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Astrofriend

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    168
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About Astrofriend

  • Rank
    Star Forming

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  • Website URL
    http://astrofriend.eu/

Profile Information

  • Gender
    Male
  • Interests
    Astronomy, Cars, old stuff
  • Location
    Sweden

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  1. Astrofriend

    Astroserver CPU load

    Maybe you have plans to build an astroserver to control your equipment. One thing to figure out is how fast computer do you need. Too fast and it take more power then necesary (my computer is battery operated), to slow and it will not work properly. I have made a table over the CPU loads on my Astroserver during different work: http://www.astrofriend.eu/astronomy/tutorials/tutorial-cpu-load/tutorial-cpu-load.html Maybe it could be to some help for you. /Lars
  2. Astrofriend

    Frustrating focuser problem

    Hi, Today I have solved a lot of problems. The problem with the wrong parking position of the focuser must have been caused by the fact that the focuser motor has too low torque now when I have increased the force on the focus axis. Not the temperature compensation which I first thought. Here you can see how I have temporarily solved it with help of a spring: http://www.astrofriend.eu/astronomy/projects/project-focus-friction/page06-project-focus-friction.html Maybe I will have a better solution to it later, but first I must test it out. /Lars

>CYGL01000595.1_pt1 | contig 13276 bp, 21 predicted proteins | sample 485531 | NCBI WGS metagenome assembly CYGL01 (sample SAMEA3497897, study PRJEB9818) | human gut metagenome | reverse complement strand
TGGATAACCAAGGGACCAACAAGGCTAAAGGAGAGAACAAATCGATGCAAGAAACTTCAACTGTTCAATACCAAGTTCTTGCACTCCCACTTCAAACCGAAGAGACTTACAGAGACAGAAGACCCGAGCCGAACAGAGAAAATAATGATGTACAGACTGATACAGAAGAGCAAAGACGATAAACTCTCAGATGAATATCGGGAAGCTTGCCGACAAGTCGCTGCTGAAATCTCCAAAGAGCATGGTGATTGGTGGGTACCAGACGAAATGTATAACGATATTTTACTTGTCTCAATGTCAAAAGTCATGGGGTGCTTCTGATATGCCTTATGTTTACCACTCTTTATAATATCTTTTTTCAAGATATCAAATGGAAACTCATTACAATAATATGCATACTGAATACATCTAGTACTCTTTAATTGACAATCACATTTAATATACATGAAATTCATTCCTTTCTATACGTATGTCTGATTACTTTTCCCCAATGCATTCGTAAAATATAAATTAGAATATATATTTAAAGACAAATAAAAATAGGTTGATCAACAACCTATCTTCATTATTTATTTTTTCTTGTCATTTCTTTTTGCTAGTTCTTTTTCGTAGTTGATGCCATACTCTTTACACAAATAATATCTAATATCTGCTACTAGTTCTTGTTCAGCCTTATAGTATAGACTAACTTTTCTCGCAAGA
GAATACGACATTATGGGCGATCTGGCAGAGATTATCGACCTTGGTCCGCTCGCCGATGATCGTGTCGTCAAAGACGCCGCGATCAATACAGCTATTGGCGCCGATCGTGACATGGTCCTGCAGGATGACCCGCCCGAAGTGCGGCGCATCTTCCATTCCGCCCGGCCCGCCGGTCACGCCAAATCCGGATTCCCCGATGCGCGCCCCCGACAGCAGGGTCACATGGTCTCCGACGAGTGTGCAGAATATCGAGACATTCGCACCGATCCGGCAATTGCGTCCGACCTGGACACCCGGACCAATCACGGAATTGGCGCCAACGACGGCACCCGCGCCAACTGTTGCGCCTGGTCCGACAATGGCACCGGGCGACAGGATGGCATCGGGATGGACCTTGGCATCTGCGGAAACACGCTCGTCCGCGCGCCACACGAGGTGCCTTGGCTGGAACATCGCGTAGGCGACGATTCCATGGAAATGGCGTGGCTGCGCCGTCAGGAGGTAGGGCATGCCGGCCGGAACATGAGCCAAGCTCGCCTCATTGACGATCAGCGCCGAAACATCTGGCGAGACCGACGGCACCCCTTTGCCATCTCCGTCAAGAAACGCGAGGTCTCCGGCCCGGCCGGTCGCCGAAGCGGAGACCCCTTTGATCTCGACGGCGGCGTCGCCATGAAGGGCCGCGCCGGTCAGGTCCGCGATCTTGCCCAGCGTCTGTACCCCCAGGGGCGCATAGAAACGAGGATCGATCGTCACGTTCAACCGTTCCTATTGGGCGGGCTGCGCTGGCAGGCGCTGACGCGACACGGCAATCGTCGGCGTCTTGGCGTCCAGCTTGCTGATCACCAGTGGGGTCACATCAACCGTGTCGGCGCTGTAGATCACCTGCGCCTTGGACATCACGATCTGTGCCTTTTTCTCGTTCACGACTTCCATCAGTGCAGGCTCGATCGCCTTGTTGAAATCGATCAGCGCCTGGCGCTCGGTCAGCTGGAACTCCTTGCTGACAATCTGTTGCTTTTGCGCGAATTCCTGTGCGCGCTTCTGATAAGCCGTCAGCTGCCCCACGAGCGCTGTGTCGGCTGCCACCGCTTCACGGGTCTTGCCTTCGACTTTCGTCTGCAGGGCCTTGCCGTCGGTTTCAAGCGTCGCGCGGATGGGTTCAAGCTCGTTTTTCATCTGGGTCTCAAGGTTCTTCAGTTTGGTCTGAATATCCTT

3. Astrofriend

    Frustrating focuser problem

    Now with four clear skies in a row I could do a lot of test with the "sandpaper fix". It work better then ever, but found another problem, of course. Maybe the temperature compensation. Lars
  4. Astrofriend

    Frustrating focuser problem

    Sorry, I was not clear enough. I use this telescope only for astrophotographing. It already have motor focus. Camera and pheriphals weight about 1.5 kg. But same problem, focuser slip. Especially when doing automatic focus, then the motor move back and fort. If it slips then it will newer find the sweet spot focus. But I think I have solved the problem now. Just need a clear sky to do a test. Please give me that before the summer sets in! Lars
  5. Astrofriend

    Frustrating focuser problem

    Hi, Now I maybe have found a simple and quick fix of my slipping focuser. I have done a simple test if I can increase the friction with just sandpaper glued to the steelplate. It looks to work very well, maybe it will not last forever but then I just glue a new sandpaper on the steelplate. The sandpaper is a replacement for the diamond shape surface. I hope I can do outdoors test in the coming nights. Here is a bit more text and photos what I have done: http://www.astrofriend.eu/astronomy/projects/project-focus-friction/page05-project-focus-friction.html /Lars